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Publication numberUS4858970 A
Publication typeGrant
Application numberUS 07/134,728
Publication dateAug 22, 1989
Filing dateDec 18, 1987
Priority dateDec 18, 1987
Fee statusPaid
Also published asDE3831820A1, DE3831820C2
Publication number07134728, 134728, US 4858970 A, US 4858970A, US-A-4858970, US4858970 A, US4858970A
InventorsAlbert D. Tedesco, John C. Stammreich, Raymond E. Harmon, William R. Rourne, Jr.
Original AssigneeRexnord Holdings Inc.
Export CitationBiBTeX, EndNote, RefMan
External Links: USPTO, USPTO Assignment, Espacenet
Low profile latch
US 4858970 A
Abstract
The present invention relates to a low profile latch for joining two members of an aircraft having a keeper mounted upon one member. The latch is rotatably mounted about a mounting bushing at one end of a pair of compression links whose opposite end pivotally mounts a hook that engages the keeper. Mounted at the pivot point between the hook and compression links is a first part of a two part handle whose second part is attached from the first handle part to a pair of side plates that form a further linkage. The side plates rotate about the mounting bushing, while the opposite ends thereof are connected by control links to the hook. The further linkage formed by the cover, side plates, and control links stabilizes the handle and hook and provides a smooth, controlled movement of the hook as the handle is opened and closed.
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Claims(16)
We claim:
1. A low profile aircraft latch for joining one aircraft member to a second aircraft member, one of said members mounting a keeper, comprising:
a hook for engaging said keeper;
a mounting bushing;
a single pair of compression links connecting said mounting bushing to said hook at a pivot point;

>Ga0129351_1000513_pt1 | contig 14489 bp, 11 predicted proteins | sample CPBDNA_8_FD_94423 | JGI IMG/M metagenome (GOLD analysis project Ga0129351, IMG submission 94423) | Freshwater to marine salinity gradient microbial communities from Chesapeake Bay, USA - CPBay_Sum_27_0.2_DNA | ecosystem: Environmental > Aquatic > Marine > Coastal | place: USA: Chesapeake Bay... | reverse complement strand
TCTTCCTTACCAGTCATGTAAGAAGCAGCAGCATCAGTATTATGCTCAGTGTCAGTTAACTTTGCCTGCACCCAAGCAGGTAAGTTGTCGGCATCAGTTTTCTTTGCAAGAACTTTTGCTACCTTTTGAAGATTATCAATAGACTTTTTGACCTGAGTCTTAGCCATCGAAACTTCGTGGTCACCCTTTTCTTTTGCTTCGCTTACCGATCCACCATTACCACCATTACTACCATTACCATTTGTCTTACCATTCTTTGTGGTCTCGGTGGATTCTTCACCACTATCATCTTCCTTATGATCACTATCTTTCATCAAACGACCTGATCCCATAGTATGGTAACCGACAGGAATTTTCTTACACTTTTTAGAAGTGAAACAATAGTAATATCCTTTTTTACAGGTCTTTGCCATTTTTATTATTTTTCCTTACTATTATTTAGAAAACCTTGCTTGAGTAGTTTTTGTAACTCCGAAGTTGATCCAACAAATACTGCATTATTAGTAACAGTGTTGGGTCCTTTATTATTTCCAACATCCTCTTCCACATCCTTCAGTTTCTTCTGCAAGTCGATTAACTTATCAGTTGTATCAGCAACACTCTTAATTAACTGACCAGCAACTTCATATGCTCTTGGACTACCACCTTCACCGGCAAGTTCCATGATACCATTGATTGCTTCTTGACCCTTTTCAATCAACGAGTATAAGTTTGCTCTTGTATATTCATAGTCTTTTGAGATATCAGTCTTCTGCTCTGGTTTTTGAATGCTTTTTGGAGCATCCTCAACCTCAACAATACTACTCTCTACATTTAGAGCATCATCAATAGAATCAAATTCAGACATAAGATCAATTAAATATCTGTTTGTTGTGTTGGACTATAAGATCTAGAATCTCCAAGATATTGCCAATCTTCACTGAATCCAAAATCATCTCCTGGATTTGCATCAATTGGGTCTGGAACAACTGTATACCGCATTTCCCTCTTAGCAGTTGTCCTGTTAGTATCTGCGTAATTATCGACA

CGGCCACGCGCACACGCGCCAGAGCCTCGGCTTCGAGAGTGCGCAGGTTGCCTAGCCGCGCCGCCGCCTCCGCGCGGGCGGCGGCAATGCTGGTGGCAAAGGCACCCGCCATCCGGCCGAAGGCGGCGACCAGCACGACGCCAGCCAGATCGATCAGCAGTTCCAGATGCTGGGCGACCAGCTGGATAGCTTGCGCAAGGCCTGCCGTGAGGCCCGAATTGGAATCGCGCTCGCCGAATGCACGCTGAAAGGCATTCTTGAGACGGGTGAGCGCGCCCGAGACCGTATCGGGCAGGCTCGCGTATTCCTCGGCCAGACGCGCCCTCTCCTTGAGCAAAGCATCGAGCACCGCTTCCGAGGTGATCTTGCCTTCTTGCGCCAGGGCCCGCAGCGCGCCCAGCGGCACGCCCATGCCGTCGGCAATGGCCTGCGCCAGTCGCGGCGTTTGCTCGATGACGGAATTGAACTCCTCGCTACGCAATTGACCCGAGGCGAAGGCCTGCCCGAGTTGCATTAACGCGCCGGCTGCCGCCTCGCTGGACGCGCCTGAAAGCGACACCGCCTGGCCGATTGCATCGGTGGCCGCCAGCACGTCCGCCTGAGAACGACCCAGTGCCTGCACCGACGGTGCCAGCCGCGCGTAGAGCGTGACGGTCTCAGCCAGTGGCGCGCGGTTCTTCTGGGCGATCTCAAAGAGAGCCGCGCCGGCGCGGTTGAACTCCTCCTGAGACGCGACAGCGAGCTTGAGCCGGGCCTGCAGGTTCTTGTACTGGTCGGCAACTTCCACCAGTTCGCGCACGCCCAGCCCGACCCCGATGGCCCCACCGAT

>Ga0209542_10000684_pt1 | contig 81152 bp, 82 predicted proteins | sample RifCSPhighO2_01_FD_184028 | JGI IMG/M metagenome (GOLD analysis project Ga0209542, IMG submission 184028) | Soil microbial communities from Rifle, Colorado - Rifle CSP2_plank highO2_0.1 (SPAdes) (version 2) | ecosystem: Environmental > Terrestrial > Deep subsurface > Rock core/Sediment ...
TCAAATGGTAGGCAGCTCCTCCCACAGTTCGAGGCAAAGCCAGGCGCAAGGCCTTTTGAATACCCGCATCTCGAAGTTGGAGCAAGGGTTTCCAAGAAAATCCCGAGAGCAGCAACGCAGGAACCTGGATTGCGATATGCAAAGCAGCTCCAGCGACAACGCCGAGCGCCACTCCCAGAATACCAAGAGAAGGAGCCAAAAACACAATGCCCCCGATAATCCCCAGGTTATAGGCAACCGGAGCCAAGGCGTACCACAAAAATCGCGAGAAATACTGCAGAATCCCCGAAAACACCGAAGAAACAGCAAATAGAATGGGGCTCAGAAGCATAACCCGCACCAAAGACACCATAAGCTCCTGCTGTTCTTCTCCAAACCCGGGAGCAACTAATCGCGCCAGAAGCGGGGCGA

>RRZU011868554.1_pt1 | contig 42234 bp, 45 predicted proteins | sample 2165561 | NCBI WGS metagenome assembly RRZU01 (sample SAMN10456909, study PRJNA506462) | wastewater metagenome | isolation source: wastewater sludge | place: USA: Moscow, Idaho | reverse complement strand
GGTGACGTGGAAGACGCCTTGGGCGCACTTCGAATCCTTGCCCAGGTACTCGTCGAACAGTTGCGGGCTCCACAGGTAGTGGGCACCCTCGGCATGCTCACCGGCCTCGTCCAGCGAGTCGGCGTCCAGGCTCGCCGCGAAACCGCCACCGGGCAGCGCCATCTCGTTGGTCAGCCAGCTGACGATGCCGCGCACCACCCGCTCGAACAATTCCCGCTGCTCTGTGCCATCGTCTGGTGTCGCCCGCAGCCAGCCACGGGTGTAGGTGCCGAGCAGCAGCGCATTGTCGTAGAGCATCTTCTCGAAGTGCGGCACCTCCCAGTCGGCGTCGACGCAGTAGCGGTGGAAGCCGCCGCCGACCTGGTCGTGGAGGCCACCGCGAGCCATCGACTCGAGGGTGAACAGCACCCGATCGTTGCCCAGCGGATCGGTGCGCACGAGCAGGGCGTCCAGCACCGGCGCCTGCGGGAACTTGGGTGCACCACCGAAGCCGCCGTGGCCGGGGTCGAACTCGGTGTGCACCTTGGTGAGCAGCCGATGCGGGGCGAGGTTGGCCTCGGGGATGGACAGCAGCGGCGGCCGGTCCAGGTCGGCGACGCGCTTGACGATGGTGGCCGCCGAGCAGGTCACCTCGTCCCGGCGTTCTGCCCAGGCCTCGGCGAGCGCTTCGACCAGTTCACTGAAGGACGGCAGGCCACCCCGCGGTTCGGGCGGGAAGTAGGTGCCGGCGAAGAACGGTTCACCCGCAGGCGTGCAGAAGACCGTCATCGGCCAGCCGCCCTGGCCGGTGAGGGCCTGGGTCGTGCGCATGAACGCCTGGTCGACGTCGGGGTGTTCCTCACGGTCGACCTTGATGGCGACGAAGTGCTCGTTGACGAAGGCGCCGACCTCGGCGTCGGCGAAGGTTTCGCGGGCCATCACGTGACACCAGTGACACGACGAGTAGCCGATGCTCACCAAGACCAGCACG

a handle means joined to said hook at said pivot point;
a pair of side plates pivoted about said mounting bushing having first and second opposing ends extending to either side of said mounting bushing;
a pair of control links connecting said first opposing end of said side plates to said hook; and
said handle means connected to said second opposing ends of said side plates, whereby an arcuate movement of said handle means causes a controlled movement of said hook.
2. A low profile latch, as claimed in claim 1, wherein said handle means, comprises:
a two-piece unit having a first handle portion connected to said compression links at said pivot point; and
a cover portion connecting said second opposing ends of said side plates to said handle, said cover stabilizing said handle and providing an opening and closing force thereto at said pivot point.
3. A low profile latch, as claimed in claim 1, wherein:
said mounting bushing and said keeper having longitudinal axes which form a plane having said pivot point on one side of said plane when said latch is closed and on the other side of said plane when said latch is open.
4. A low profile latch, as claimed in claim 1, wherein:
said hook, said compression links, said handle means, said side plates, and said control links form a multiple linkage wherein an arcuate movement of said handle in one direction about said mounting bushing causes said hook to move in an opposition direction.
5. A low profile latch, as claimed in claim 2, additionally comprising:
a trigger latch mounted in said handle;
spring means mounted between said cover and said side plates to urge said handle into an initial open position when said trigger latch is opened;
said spring means further urging said handle and said hook into a maximum extended position when said latch is fully opened.
6. A low profile latch, as claimed in claim 1, wherein:
a load from said keeper to said hook is transferred to said compression links and then to said mounting bushing; and